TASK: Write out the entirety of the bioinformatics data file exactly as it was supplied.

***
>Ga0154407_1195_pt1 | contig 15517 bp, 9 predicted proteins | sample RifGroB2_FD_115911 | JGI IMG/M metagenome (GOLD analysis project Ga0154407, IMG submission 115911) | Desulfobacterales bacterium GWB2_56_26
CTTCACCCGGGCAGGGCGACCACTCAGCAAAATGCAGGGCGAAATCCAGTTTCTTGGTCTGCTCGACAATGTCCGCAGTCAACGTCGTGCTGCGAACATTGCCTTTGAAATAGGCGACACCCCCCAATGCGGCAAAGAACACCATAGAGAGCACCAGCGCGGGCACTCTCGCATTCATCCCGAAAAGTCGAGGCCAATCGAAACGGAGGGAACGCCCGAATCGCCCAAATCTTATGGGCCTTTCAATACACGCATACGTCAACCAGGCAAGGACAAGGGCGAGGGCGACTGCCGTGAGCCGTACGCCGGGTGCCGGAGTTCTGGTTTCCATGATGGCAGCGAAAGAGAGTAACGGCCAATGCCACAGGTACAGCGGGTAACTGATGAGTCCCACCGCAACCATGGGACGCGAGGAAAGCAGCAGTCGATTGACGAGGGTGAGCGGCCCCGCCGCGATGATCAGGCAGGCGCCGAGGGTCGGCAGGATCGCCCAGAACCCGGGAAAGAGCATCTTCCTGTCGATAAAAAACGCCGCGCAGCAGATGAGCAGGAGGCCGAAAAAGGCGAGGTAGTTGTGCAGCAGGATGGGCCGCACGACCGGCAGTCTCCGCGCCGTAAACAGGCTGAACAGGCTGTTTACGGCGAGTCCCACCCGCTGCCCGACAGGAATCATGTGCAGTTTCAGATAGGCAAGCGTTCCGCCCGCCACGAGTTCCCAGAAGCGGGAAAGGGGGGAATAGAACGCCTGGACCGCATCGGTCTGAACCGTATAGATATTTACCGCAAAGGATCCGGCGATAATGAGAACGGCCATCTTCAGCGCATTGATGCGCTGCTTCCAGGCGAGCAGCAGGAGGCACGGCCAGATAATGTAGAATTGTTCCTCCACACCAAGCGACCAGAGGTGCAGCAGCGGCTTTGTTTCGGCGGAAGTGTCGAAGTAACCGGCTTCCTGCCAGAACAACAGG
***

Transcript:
>Ga0154407_1195_pt1 | contig 15517 bp, 9 predicted proteins | sample RifGroB2_FD_115911 | JGI IMG/M metagenome (GOLD analysis project Ga0154407, IMG submission 115911) | Desulfobacterales bacterium GWB2_56_26
CTTCACCCGGGCAGGGCGACCACTCAGCAAAATGCAGGGCGAAATCCAGTTTCTTGGTCTGCTCGACAATGTCCGCAGTCAACGTCGTGCTGCGAACATTGCCTTTGAAATAGGCGACACCCCCCAATGCGGCAAAGAACACCATAGAGAGCACCAGCGCGGGCACTCTCGCATTCATCCCGAAAAGTCGAGGCCAATCGAAACGGAGGGAACGCCCGAATCGCCCAAATCTTATGGGCCTTTCAATACACGCATACGTCAACCAGGCAAGGACAAGGGCGAGGGCGACTGCCGTGAGCCGTACGCCGGGTGCCGGAGTTCTGGTTTCCATGATGGCAGCGAAAGAGAGTAACGGCCAATGCCACAGGTACAGCGGGTAACTGATGAGTCCCACCGCAACCATGGGACGCGAGGAAAGCAGCAGTCGATTGACGAGGGTGAGCGGCCCCGCCGCGATGATCAGGCAGGCGCCGAGGGTCGGCAGGATCGCCCAGAACCCGGGAAAGAGCATCTTCCTGTCGATAAAAAACGCCGCGCAGCAGATGAGCAGGAGGCCGAAAAAGGCGAGGTAGTTGTGCAGCAGGATGGGCCGCACGACCGGCAGTCTCCGCGCCGTAAACAGGCTGAACAGGCTGTTTACGGCGAGTCCCACCCGCTGCCCGACAGGAATCATGTGCAGTTTCAGATAGGCAAGCGTTCCGCCCGCCACGAGTTCCCAGAAGCGGGAAAGGGGGGAATAGAACGCCTGGACCGCATCGGTCTGAACCGTATAGATATTTACCGCAAAGGATCCGGCGATAATGAGAACGGCCATCTTCAGCGCATTGATGCGCTGCTTCCAGGCGAGCAGCAGGAGGCACGGCCAGATAATGTAGAATTGTTCCTCCACACCAAGCGACCAGAGGTGCAGCAGCGGCTTTGTTTCGGCGGAAGTGTCGAAGTAACCGGCTTCCTGCCAGAACAACAGG